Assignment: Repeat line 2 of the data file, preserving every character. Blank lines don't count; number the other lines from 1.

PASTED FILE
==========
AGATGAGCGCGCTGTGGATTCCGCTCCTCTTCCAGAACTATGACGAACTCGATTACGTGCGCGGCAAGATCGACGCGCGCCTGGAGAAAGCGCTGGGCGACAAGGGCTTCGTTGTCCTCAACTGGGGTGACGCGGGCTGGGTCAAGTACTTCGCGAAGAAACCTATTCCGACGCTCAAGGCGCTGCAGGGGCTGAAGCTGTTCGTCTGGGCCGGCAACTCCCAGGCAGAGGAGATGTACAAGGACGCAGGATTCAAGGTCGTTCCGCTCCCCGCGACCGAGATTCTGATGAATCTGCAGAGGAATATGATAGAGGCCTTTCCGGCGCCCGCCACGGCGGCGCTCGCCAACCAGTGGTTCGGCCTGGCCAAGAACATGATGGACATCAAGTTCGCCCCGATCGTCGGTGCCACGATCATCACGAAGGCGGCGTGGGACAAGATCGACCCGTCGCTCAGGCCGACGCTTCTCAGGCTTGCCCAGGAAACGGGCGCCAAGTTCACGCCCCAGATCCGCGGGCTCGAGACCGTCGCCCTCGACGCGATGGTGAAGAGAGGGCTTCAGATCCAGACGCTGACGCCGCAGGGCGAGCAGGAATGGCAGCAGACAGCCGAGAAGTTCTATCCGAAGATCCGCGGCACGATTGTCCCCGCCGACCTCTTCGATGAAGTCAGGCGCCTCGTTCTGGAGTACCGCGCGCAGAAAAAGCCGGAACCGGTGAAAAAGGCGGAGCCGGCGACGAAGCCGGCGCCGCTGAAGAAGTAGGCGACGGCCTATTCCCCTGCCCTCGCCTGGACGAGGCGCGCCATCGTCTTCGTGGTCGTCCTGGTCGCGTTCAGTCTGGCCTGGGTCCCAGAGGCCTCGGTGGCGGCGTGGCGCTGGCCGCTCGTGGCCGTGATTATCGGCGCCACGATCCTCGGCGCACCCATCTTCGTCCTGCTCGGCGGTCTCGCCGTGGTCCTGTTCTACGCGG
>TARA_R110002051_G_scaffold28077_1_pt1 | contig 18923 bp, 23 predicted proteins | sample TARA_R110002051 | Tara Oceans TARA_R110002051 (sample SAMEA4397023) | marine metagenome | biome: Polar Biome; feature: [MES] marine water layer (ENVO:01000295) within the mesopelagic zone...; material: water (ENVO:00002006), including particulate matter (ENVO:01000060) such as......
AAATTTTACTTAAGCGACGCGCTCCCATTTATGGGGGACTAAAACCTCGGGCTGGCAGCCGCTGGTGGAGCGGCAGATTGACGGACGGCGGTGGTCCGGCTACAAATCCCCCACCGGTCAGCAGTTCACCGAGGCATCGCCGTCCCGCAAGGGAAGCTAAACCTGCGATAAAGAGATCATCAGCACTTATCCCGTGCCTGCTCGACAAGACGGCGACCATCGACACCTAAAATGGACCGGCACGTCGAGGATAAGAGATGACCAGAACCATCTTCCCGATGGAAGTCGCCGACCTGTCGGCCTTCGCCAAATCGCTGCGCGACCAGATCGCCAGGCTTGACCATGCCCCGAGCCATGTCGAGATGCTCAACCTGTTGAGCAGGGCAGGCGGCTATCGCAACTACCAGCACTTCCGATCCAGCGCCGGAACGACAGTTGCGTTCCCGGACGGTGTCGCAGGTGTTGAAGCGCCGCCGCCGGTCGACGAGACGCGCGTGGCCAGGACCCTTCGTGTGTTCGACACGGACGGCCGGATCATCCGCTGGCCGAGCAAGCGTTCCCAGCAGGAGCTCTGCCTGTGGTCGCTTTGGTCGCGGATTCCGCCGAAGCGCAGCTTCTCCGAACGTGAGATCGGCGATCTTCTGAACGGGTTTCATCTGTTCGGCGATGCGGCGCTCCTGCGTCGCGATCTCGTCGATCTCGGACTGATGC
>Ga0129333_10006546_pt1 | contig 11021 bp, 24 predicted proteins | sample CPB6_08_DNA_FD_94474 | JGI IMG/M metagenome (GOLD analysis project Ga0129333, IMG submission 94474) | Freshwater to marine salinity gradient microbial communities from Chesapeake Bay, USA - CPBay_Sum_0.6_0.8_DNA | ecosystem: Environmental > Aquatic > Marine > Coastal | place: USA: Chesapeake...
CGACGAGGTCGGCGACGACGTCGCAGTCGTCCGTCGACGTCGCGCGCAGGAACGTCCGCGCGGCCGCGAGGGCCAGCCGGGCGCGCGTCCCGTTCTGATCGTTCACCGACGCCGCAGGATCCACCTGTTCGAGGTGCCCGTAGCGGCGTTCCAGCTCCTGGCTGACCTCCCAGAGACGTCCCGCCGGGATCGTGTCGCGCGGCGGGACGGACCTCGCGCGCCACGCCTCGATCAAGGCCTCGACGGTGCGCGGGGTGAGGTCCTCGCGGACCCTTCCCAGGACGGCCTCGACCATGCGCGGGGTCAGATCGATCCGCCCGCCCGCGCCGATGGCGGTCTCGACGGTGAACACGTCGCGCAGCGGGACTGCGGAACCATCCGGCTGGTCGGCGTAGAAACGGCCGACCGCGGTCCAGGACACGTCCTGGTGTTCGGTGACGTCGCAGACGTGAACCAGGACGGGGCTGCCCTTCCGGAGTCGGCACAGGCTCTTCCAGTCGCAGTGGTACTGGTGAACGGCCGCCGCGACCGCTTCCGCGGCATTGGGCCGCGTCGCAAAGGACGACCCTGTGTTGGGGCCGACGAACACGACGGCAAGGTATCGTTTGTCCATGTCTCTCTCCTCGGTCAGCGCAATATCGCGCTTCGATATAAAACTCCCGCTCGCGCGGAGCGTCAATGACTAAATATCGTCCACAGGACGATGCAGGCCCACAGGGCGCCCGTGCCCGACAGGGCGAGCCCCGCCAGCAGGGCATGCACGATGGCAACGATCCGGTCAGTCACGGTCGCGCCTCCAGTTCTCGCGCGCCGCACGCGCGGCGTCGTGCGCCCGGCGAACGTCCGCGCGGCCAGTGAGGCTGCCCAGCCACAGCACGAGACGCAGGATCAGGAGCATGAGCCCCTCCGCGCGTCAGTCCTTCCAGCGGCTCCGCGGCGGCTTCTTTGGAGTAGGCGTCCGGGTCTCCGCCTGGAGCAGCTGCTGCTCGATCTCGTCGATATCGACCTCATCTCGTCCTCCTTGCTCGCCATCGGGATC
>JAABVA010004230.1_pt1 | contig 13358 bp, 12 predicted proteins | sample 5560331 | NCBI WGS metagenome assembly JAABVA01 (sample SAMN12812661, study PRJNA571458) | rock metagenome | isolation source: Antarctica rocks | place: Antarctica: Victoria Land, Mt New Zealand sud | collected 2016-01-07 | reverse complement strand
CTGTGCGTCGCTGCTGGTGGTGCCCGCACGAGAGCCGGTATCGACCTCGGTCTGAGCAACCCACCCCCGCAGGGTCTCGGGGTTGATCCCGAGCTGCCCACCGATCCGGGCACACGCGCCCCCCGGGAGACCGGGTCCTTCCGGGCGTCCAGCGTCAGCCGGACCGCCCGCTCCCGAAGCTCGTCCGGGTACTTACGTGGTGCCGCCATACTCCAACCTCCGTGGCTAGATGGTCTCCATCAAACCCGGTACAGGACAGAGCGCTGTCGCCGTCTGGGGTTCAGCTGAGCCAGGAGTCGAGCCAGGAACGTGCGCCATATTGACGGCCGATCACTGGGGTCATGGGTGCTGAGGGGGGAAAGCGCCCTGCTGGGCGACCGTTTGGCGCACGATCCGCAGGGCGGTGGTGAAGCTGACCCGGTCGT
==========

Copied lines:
>TARA_R110002051_G_scaffold28077_1_pt1 | contig 18923 bp, 23 predicted proteins | sample TARA_R110002051 | Tara Oceans TARA_R110002051 (sample SAMEA4397023) | marine metagenome | biome: Polar Biome; feature: [MES] marine water layer (ENVO:01000295) within the mesopelagic zone...; material: water (ENVO:00002006), including particulate matter (ENVO:01000060) such as......